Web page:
This is one of those films that make a patient man of me and drive my plot-driven friends back to "Ahnold."
"Desert Seinfeld," where it is really about nothing and nothing really happens. It's Gus Van Sant's "Gerry," not for Jerry Seinfeld, but for two young men, both named Gerry, who get lost while taking a hike on the "Wilderness Trail."
Comparisons to Beckett's "Waiting for Godot" and Antonioni's "Passenger" will occur the minute you see Casey Affleck and Matt Damon striking out to see a "thing" somewhere on the trail in an arid Arizona or South Dakota (although expertly filmed in Argentina and Utah). The only way the DP could improve on the landscape was to time-lapse clouds and sunrises, and do some slick digitizing when a character jumps from a very high rock.
The long takes are spectacular, especially when Damon tries to extricate Affleck from the top of that "no-exit' rock. I was as pleased with the static camera and minimal editing as I often am with the realist work of Mike Leigh, who usually has much more dialogue than this minimalist film. In fact, except for the tinkling piano and violin coming in 3 times, "Gerry" could be a "Dogma" candidate.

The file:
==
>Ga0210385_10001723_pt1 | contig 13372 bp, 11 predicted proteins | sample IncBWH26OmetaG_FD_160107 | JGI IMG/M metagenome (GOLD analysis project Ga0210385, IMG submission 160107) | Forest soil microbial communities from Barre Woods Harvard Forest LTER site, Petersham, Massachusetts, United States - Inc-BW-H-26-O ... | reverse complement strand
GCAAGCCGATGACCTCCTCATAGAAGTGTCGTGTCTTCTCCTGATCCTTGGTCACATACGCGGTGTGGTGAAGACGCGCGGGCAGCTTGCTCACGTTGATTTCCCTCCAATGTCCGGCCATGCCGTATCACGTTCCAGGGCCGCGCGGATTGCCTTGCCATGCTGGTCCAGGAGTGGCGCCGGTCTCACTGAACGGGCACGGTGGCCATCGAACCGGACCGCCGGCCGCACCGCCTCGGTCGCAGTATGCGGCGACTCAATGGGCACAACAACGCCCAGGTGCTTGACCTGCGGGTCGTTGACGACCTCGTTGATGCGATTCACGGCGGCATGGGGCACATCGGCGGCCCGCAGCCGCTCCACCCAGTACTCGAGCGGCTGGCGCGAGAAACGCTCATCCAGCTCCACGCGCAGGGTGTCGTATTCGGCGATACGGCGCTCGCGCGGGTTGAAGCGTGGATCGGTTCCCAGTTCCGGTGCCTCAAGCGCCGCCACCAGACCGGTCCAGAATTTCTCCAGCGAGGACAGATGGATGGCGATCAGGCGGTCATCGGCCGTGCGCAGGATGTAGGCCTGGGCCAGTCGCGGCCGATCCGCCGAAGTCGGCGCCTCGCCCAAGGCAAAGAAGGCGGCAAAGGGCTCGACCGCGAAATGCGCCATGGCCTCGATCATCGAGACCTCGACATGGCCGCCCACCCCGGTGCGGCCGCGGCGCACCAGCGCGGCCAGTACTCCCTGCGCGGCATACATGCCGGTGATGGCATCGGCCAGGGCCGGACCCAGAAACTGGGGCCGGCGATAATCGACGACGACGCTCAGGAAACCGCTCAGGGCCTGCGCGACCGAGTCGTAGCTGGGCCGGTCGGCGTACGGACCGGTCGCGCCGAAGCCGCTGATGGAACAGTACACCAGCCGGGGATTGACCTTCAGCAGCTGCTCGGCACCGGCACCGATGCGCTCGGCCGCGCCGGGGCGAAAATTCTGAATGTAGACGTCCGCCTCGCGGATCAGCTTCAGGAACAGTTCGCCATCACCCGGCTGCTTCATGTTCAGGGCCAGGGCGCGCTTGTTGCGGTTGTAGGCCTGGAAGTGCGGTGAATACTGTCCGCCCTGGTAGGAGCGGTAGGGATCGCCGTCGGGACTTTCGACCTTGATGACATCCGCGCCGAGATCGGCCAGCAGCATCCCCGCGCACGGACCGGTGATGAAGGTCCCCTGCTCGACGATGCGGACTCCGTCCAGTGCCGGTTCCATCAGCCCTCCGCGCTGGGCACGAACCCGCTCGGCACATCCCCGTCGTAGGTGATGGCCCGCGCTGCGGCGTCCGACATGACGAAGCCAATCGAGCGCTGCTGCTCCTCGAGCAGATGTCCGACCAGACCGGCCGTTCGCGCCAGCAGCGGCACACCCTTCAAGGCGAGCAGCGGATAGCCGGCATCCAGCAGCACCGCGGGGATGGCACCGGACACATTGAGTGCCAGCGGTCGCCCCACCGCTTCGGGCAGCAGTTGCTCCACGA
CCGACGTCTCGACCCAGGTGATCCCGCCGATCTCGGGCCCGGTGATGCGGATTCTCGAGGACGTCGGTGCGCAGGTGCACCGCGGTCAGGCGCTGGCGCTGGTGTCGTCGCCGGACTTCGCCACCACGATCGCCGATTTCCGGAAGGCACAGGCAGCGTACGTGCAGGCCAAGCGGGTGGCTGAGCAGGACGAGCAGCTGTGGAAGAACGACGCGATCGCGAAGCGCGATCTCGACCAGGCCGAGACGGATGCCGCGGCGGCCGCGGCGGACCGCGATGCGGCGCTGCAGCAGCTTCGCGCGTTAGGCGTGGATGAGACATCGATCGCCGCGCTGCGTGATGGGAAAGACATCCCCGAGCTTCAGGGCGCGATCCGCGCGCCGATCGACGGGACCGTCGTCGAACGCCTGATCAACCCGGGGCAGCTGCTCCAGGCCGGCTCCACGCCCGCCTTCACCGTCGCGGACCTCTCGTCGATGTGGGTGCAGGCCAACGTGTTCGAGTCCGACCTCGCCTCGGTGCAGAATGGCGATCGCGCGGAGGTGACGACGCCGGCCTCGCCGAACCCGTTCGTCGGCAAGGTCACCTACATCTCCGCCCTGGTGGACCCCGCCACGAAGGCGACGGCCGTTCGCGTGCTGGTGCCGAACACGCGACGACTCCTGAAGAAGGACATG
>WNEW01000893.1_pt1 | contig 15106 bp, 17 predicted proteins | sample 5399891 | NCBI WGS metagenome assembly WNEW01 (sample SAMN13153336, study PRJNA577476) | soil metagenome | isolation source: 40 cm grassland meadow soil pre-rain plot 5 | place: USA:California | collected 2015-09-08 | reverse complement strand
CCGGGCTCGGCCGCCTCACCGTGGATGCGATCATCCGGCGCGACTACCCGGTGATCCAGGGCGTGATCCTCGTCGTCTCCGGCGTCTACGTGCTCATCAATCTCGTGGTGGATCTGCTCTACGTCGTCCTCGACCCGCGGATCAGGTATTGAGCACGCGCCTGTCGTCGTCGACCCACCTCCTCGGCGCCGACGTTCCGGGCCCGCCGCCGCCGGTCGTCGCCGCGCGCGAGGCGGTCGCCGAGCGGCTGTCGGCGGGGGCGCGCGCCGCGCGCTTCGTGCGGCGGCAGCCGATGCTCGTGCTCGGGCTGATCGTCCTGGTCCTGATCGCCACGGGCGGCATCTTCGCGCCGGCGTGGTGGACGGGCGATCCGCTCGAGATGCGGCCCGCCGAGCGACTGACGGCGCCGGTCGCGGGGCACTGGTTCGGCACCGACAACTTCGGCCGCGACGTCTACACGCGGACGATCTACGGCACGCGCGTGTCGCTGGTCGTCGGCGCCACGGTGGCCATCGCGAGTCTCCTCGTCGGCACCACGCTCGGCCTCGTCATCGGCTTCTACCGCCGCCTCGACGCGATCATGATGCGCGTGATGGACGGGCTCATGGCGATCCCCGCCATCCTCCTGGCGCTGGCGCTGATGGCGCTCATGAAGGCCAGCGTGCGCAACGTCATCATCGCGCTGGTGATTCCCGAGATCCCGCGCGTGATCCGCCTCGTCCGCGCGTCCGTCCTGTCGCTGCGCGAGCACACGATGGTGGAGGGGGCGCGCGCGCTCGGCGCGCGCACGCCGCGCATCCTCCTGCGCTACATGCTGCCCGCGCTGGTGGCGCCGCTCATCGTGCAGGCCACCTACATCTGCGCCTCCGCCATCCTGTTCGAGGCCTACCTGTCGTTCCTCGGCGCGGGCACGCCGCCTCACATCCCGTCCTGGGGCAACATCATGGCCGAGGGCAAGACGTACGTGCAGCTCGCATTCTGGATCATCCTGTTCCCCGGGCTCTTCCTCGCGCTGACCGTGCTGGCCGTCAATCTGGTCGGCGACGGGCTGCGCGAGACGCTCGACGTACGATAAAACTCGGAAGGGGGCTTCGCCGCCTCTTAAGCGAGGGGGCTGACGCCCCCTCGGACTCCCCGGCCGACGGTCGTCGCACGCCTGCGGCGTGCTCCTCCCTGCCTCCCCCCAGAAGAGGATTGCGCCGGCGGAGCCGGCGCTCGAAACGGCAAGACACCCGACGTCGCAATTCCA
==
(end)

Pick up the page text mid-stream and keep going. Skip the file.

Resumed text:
Van Sant has directed an existential piece to rival last year's "No Man's Land," about the Bosnian soldier imprisoned on top of a spring-loaded land mine. Van Sant here questions the men's understanding of themselves or each other (their 'fuck you's" are lightly given and taken and they see one of themselves in a mirage).
By the end of the journey, they have been appropriately humbled by a powerful Nature that threatens with distant thunder but never delivers water or lightning. Whatever the "thing" they set out to find, like Estragon and Vladimir in "Godot," they do find the essential elements of life-birth, love, and death.
That's pretty good for a film with no more than a paragraph of dialogue in all. This is one of those films that make a patient man of me and drive my plot-driven friends back to "Ahnold."